|dc.description.abstract||This doctoral thesis studies a cycle of British film and television fictions produced in the years 2005-2011 and set retrospectively in the 1980s. In its identification and in-depth textual and contextual analysis of what it terms the ‘Eighties Cycle’, it offers a significant contribution to British film and television scholarship. It examines eighties-set productions as members of a sub-genre of British recent-past period dramas begging unique consideration outside of comparisons to British ‘heritage’ dramas, to contemporary social dramas or to actual history. It shows that incentives for depicting the eighties are wide-ranging; consequently, it situates productions within their cultural and industrial contexts, exploring how these dictate which eighties codes are cited and how they are textually used.
The Introduction delineates the Eighties Cycle, establishes the project’s academic and historical basis and outlines its approach. Chapter 1 situates the work within the academic fields that inform it, briefly surveying histories and socio-cultural studies before examining and assessing existing scholarship on Eighties Cycle productions alongside critical literature on 1980s, 90s and contemporary British film and television; nostalgia and retro; modern media, history and memory; British and American period screen fiction; and transmedia storytelling. Chapter 2 considers how a selection of productions employing ‘the eighties’ as a visual and audio style invoke and assign meaning to commonly recognised aesthetic codes according to their targeted audiences and/or intended messages. Chapter 3 investigates semi-autobiographical dramas that bear the mark of remembering, from the vantage point of the present, a time of fast expansions and shifts in the global media landscape. Chapter 4 explores how historical fictions locate historical knowledge in the decade’s refraction through modern media and reconstruct, deconstruct or ironise these mediations to meet particular cultural or industrial demands. Chapter 5 identifies two spin-offs that exploit shifts toward transmedia production and distribution by using eighties iconography as the set pieces for an immersive fantasy world, considering how and why their source texts are adapted and what this implies for past representation. Finally, the Conclusion reviews the project’s findings and briefly considers possible factors for the cycle’s deceleration and transformation after 2011.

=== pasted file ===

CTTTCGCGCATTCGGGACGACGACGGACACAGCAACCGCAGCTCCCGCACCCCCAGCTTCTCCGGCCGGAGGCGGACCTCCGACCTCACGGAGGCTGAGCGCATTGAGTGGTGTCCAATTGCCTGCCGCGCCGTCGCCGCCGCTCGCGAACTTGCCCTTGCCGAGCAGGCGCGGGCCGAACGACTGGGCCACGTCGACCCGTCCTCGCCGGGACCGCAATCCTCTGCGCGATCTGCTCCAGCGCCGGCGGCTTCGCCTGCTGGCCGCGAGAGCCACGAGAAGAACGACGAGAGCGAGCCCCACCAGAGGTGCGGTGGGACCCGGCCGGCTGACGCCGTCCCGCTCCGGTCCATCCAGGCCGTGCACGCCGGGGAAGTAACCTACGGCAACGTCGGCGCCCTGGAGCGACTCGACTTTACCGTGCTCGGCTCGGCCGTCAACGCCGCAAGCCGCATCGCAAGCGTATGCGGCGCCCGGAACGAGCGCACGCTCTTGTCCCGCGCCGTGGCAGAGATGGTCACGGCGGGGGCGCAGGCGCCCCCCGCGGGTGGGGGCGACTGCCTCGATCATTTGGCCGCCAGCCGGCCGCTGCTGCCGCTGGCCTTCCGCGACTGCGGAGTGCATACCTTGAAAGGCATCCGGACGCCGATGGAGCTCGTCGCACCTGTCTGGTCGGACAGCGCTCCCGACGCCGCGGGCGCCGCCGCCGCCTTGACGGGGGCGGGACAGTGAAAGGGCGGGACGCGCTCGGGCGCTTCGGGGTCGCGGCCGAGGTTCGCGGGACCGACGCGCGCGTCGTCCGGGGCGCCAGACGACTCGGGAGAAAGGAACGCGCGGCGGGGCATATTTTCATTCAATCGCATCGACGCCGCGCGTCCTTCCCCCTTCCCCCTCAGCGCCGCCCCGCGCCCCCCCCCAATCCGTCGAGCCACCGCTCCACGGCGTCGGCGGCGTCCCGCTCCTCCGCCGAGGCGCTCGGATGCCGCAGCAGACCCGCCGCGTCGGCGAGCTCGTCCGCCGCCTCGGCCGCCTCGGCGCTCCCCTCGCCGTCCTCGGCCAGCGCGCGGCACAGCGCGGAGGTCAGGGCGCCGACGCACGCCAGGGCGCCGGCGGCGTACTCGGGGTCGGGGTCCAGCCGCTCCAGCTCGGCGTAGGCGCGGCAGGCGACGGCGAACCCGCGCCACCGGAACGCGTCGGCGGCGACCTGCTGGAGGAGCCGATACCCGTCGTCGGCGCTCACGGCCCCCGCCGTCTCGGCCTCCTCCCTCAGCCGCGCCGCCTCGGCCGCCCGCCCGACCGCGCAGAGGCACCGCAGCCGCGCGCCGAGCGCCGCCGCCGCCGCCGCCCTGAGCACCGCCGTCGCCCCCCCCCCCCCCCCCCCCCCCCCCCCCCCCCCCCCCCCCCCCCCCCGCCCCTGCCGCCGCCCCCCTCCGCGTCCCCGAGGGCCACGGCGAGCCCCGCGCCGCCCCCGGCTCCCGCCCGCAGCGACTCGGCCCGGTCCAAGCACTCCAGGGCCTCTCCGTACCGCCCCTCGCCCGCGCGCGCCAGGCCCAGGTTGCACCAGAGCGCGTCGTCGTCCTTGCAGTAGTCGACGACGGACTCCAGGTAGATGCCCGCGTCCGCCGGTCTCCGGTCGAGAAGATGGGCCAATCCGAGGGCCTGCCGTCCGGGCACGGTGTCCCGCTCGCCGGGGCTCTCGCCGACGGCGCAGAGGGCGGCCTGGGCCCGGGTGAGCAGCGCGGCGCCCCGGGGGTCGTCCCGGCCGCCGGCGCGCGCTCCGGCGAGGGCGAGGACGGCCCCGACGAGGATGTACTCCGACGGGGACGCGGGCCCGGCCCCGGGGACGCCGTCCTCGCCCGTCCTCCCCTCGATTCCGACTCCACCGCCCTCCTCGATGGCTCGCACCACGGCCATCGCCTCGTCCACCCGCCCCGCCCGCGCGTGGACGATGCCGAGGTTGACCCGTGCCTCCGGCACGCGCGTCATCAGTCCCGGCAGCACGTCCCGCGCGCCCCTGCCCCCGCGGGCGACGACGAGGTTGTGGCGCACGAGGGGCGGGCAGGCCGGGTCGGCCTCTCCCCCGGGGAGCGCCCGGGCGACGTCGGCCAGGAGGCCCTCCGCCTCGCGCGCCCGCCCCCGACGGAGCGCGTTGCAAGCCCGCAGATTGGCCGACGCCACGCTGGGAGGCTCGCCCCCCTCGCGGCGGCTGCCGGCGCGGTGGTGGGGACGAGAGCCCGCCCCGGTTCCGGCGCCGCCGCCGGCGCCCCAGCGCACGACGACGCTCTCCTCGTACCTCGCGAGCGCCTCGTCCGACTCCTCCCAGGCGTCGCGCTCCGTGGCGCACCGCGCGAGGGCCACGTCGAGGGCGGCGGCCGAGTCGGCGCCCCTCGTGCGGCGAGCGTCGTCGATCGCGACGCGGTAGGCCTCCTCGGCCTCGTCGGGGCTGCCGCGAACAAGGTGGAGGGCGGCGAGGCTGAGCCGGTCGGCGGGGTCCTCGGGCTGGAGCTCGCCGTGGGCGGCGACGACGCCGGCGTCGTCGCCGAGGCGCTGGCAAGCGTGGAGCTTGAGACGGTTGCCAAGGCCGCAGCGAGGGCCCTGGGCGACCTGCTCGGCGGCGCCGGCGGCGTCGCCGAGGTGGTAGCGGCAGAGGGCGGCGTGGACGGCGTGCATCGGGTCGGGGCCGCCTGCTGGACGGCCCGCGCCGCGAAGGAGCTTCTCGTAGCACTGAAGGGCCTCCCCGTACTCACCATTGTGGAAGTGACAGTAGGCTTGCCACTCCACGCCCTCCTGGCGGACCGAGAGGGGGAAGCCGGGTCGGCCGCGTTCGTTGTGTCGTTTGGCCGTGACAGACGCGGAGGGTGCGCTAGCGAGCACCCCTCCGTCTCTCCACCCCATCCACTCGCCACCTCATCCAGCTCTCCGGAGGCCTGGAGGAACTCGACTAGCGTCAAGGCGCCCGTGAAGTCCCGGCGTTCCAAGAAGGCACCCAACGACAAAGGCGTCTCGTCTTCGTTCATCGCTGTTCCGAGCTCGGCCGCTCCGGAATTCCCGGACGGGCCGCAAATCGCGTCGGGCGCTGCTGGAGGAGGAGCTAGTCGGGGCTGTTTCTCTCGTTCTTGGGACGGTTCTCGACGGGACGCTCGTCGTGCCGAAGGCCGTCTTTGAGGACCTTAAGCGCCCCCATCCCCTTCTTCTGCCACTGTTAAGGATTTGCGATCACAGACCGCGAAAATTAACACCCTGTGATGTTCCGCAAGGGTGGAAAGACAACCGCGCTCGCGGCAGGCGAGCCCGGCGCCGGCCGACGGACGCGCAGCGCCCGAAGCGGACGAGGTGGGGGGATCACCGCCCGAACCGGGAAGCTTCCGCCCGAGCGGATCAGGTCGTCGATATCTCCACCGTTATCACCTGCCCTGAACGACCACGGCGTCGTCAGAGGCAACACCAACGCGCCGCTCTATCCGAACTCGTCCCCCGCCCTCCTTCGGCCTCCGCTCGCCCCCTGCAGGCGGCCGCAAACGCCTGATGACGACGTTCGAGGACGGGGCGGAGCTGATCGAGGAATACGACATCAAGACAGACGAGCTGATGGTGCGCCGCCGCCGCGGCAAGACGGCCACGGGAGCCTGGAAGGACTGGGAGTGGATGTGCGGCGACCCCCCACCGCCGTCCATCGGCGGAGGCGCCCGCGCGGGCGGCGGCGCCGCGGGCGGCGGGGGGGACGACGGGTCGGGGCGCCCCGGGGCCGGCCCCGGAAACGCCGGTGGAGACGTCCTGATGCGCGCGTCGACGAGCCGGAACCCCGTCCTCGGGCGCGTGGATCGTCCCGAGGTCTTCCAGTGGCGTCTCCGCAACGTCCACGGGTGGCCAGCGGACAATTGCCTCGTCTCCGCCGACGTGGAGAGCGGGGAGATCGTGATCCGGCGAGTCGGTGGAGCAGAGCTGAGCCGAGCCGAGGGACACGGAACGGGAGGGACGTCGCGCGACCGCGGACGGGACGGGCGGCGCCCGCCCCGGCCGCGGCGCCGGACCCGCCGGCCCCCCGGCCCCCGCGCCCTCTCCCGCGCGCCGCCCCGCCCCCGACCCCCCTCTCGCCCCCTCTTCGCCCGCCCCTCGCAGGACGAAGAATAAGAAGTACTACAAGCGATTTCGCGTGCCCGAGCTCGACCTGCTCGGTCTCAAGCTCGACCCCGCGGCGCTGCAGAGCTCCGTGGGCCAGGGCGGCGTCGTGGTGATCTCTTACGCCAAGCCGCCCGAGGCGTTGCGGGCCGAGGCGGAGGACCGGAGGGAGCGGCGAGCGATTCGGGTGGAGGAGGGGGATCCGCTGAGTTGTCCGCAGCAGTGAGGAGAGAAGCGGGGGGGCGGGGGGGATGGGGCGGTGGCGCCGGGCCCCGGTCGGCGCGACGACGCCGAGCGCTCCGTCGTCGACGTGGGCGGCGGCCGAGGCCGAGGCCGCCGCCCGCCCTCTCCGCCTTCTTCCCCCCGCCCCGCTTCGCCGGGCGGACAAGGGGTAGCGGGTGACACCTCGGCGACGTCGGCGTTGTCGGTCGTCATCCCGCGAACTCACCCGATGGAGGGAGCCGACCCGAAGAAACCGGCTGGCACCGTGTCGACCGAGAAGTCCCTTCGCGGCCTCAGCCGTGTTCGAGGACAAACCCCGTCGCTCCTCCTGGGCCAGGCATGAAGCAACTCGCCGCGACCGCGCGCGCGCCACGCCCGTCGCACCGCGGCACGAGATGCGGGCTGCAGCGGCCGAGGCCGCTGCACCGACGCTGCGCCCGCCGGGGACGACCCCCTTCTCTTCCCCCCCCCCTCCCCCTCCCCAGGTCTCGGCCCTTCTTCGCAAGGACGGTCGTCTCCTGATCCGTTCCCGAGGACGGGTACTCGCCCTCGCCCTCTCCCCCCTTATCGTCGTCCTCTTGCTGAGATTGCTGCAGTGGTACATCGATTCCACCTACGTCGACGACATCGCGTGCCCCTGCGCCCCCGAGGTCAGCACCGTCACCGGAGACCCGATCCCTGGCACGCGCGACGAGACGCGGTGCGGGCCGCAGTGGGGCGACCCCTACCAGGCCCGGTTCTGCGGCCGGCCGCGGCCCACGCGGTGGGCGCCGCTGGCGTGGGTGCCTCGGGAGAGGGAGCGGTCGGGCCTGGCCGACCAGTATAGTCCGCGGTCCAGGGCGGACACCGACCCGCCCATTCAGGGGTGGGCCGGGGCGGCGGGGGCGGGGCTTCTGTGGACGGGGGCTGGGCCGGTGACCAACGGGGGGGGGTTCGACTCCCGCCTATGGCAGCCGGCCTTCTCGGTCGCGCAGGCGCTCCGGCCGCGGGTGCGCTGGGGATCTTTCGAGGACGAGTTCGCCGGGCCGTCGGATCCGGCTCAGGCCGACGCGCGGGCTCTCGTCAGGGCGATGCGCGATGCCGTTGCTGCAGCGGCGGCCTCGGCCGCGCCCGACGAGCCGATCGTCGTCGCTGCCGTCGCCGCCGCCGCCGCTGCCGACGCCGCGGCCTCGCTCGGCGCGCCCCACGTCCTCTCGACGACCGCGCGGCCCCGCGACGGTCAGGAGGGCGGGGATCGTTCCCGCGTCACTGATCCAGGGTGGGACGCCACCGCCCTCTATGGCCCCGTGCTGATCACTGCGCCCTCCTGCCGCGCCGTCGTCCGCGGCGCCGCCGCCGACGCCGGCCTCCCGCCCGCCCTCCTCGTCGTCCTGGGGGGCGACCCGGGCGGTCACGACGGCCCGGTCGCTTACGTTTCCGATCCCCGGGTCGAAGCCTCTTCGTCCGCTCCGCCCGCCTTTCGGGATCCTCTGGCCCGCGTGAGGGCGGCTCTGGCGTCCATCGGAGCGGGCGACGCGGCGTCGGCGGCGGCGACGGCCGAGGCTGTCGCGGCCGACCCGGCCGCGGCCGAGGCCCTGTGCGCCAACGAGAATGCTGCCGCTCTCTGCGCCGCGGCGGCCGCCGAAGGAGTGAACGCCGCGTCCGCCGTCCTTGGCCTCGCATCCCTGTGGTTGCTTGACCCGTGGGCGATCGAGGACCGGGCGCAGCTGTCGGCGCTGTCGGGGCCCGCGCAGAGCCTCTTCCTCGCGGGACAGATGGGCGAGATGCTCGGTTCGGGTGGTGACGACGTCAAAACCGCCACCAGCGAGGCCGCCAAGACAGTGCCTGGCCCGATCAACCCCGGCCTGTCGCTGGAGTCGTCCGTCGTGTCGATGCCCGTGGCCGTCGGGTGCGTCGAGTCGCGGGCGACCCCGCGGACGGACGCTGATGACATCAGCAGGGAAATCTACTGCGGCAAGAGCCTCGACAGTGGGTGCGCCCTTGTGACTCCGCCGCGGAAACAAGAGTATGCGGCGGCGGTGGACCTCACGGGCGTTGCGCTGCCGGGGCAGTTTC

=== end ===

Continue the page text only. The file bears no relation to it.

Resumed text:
Ultimately, this project sees the Eighties Cycle as a by-product of shifts in Britain toward advanced globalisation and new mediation that have facilitated access to domestic and international mediated recent pasts. These productions operate within a distinct recent-past period screen fiction mode, engaging audiences equipped with comprehensive notions of the eighties as circulated in media. Meaning is produced in how these notions are structured; sometimes they are lauded, sometimes parodied, sometimes criticised or ironised, and sometimes they are simply cited for the sheer pleasure of recall.||en